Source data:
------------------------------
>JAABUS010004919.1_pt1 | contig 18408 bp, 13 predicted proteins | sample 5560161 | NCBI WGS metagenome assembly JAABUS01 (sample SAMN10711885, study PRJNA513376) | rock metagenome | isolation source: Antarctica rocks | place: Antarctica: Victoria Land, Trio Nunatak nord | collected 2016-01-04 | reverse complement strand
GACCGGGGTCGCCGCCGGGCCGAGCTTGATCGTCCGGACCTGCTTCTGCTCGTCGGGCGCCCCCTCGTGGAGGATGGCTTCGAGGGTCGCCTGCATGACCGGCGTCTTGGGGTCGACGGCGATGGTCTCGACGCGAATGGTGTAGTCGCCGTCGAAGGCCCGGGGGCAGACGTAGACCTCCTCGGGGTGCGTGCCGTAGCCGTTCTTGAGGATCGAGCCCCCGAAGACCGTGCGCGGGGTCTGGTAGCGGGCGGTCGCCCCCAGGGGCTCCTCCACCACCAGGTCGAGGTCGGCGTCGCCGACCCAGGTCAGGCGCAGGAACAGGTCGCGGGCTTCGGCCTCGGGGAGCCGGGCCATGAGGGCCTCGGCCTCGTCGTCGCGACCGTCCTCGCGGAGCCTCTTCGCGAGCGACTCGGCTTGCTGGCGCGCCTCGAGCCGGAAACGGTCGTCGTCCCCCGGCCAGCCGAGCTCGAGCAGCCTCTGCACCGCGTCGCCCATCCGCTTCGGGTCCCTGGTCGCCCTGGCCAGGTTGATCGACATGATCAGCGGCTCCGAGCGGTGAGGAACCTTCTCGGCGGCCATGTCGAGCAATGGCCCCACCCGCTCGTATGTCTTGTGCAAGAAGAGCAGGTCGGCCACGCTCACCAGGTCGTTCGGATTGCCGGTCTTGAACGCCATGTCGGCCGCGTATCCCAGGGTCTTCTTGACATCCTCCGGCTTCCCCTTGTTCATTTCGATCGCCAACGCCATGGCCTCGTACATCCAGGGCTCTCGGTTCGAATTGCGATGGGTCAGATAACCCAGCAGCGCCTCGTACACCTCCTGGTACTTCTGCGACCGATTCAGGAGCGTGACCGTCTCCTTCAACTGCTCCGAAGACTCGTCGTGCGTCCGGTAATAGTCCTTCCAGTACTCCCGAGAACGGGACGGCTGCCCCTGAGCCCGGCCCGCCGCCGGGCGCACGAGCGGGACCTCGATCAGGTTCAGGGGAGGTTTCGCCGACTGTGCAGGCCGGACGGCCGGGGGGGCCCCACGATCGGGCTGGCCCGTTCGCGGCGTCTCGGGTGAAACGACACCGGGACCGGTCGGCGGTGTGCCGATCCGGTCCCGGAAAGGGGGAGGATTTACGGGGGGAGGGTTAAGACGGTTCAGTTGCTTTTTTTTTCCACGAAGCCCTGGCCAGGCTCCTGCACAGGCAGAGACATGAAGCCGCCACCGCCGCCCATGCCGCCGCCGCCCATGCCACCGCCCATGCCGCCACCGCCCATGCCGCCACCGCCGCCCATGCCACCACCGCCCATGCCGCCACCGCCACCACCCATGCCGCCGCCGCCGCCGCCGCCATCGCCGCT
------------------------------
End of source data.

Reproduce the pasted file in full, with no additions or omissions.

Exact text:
>JAABUS010004919.1_pt1 | contig 18408 bp, 13 predicted proteins | sample 5560161 | NCBI WGS metagenome assembly JAABUS01 (sample SAMN10711885, study PRJNA513376) | rock metagenome | isolation source: Antarctica rocks | place: Antarctica: Victoria Land, Trio Nunatak nord | collected 2016-01-04 | reverse complement strand
GACCGGGGTCGCCGCCGGGCCGAGCTTGATCGTCCGGACCTGCTTCTGCTCGTCGGGCGCCCCCTCGTGGAGGATGGCTTCGAGGGTCGCCTGCATGACCGGCGTCTTGGGGTCGACGGCGATGGTCTCGACGCGAATGGTGTAGTCGCCGTCGAAGGCCCGGGGGCAGACGTAGACCTCCTCGGGGTGCGTGCCGTAGCCGTTCTTGAGGATCGAGCCCCCGAAGACCGTGCGCGGGGTCTGGTAGCGGGCGGTCGCCCCCAGGGGCTCCTCCACCACCAGGTCGAGGTCGGCGTCGCCGACCCAGGTCAGGCGCAGGAACAGGTCGCGGGCTTCGGCCTCGGGGAGCCGGGCCATGAGGGCCTCGGCCTCGTCGTCGCGACCGTCCTCGCGGAGCCTCTTCGCGAGCGACTCGGCTTGCTGGCGCGCCTCGAGCCGGAAACGGTCGTCGTCCCCCGGCCAGCCGAGCTCGAGCAGCCTCTGCACCGCGTCGCCCATCCGCTTCGGGTCCCTGGTCGCCCTGGCCAGGTTGATCGACATGATCAGCGGCTCCGAGCGGTGAGGAACCTTCTCGGCGGCCATGTCGAGCAATGGCCCCACCCGCTCGTATGTCTTGTGCAAGAAGAGCAGGTCGGCCACGCTCACCAGGTCGTTCGGATTGCCGGTCTTGAACGCCATGTCGGCCGCGTATCCCAGGGTCTTCTTGACATCCTCCGGCTTCCCCTTGTTCATTTCGATCGCCAACGCCATGGCCTCGTACATCCAGGGCTCTCGGTTCGAATTGCGATGGGTCAGATAACCCAGCAGCGCCTCGTACACCTCCTGGTACTTCTGCGACCGATTCAGGAGCGTGACCGTCTCCTTCAACTGCTCCGAAGACTCGTCGTGCGTCCGGTAATAGTCCTTCCAGTACTCCCGAGAACGGGACGGCTGCCCCTGAGCCCGGCCCGCCGCCGGGCGCACGAGCGGGACCTCGATCAGGTTCAGGGGAGGTTTCGCCGACTGTGCAGGCCGGACGGCCGGGGGGGCCCCACGATCGGGCTGGCCCGTTCGCGGCGTCTCGGGTGAAACGACACCGGGACCGGTCGGCGGTGTGCCGATCCGGTCCCGGAAAGGGGGAGGATTTACGGGGGGAGGGTTAAGACGGTTCAGTTGCTTTTTTTTTCCACGAAGCCCTGGCCAGGCTCCTGCACAGGCAGAGACATGAAGCCGCCACCGCCGCCCATGCCGCCGCCGCCCATGCCACCGCCCATGCCGCCACCGCCCATGCCGCCACCGCCGCCCATGCCACCACCGCCCATGCCGCCACCGCCACCACCCATGCCGCCGCCGCCGCCGCCGCCATCGCCGCT